As the FTC considers imposing stricter privacy rules on corporations, it’s seeking public comment about the “harms” related to businesses’ collecting, analyzing and monetizing people’s information up until October 21.

While Kornbluh and her fellow “consumer advocate perspectives” panelists had plenty to say about these harms — Electronic Privacy Information Center (EPIC) deputy director Caitriona Fitzgerald described the current state of affairs as a “data privacy crisis” — not all of the public testimony provided was supportive of future FTC rules. 

Surveillance? Or data gathering?

The US Chamber of Commerce not only took issue with data privacy mandates, but also with the FTC’s word choices including “harms” and “commercial surveillance,” which it said suggests that businesses are using consumer data for nefarious purposes. 

Plus, “if a rulemaking was lawful, the FTC would objectively and independently be required to look at both harms and benefits,” said Jordan Crenshaw, VP of the US Chamber Technology Engagement Center, in his testimony.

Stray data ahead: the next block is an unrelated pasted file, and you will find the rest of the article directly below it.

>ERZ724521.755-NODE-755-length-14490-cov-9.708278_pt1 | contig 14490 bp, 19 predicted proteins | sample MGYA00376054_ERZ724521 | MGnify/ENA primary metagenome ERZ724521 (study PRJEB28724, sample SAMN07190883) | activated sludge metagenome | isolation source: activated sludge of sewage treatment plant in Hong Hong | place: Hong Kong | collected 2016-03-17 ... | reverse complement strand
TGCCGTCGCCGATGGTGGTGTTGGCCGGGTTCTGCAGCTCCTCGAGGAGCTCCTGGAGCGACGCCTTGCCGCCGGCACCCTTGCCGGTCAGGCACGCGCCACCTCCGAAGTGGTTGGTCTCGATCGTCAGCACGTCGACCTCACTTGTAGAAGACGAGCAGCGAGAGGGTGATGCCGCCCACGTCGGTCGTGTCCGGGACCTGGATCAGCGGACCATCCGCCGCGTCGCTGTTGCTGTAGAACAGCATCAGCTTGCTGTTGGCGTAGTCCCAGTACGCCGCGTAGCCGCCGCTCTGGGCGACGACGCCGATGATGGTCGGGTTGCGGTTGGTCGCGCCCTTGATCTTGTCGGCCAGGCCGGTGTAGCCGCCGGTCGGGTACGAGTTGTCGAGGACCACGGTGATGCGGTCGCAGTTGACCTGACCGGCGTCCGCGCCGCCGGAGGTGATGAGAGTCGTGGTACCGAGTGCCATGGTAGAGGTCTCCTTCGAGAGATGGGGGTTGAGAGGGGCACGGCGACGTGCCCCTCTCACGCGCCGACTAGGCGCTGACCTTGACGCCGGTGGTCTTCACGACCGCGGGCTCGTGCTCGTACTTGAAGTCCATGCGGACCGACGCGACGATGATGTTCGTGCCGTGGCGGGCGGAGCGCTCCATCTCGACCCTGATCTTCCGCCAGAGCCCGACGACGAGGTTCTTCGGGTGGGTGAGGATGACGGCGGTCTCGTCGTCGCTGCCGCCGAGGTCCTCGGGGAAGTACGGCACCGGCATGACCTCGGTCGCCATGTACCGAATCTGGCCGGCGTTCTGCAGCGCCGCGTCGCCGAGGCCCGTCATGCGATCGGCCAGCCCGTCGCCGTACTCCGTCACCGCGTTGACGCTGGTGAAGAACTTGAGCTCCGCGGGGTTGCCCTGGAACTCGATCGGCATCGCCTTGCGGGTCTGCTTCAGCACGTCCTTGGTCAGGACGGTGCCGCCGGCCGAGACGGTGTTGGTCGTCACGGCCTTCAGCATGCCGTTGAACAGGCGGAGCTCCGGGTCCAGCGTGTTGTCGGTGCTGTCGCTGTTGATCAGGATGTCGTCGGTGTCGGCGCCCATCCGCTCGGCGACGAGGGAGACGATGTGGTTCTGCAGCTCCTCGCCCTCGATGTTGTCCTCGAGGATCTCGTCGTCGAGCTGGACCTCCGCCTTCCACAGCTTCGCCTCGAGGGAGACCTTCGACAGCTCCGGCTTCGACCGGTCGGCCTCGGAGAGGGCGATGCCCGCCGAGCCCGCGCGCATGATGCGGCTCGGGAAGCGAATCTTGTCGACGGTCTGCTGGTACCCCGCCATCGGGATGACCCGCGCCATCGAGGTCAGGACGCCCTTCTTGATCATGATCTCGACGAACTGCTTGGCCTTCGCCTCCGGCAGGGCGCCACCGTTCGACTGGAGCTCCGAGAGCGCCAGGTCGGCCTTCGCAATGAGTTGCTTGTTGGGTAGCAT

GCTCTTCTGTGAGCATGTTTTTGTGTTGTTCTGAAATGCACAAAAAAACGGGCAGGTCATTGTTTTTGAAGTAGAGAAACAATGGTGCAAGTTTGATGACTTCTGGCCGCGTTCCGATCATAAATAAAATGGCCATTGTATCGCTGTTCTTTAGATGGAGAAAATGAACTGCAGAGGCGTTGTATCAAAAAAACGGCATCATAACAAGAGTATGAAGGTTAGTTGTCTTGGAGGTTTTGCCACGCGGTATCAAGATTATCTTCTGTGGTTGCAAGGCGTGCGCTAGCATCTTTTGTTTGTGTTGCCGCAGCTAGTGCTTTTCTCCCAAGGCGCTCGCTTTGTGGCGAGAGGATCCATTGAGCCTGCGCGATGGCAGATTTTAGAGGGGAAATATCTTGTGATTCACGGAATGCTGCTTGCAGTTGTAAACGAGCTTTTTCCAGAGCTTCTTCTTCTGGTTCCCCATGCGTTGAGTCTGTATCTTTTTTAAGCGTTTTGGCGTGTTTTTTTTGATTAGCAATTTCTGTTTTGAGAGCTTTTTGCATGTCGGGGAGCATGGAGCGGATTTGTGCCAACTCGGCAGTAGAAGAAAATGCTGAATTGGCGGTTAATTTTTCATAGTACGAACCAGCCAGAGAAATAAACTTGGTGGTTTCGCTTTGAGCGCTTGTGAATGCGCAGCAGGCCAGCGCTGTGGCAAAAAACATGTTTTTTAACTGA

“We urge the FTC to wait on Congress as constitutionally required to pass a true, clear, and workable national privacy law and to follow the FTC Act by remembering the tremendous benefits consumers derive from our data driven economy in any enforcement proceeding,” Crenshaw said.”

However, the commission’s political makeup and Biden-appointed chair, as well as a recent lawsuit against data broker Kochava, seem to indicate it is inclined to codify some type of privacy regulations to limit companies’ appetite for information harvesting.

Big Tech plays by ‘different rules’

EPIC’s Fitzgerald said rules are needed to level the playing field. Otherwise Big Tech isn’t held to the same legal and ethical standards as, for example, telephone companies or postal services.

Data tracking, she said, “assaults long held norms surrounding privacy. This about communications: letter writing, the content of our phone calls. These have long been private activities, and we have legally protected their confidentiality. Why should the rules change when it comes to email?”

“Google’s implementation of email sought to track both the content and the identity of communicating parties in a way that we wouldn’t stand for, and would violate criminal statutes if performed on postal mail or telephone calls,” she added.

Fitzgerald called on the agency to “rein in commercial surveillance” by limiting wide-scale tracking and profiling of consumers, and mandating that individuals’ information can only be collected, used and transferred “as reasonably necessary to provide the service requested by the individual.”

This will also help improve data security, she added: “Data that’s never collected in the first place cannot be breached. Data that is deleted after it is no longer needed is no longer at risk.” ®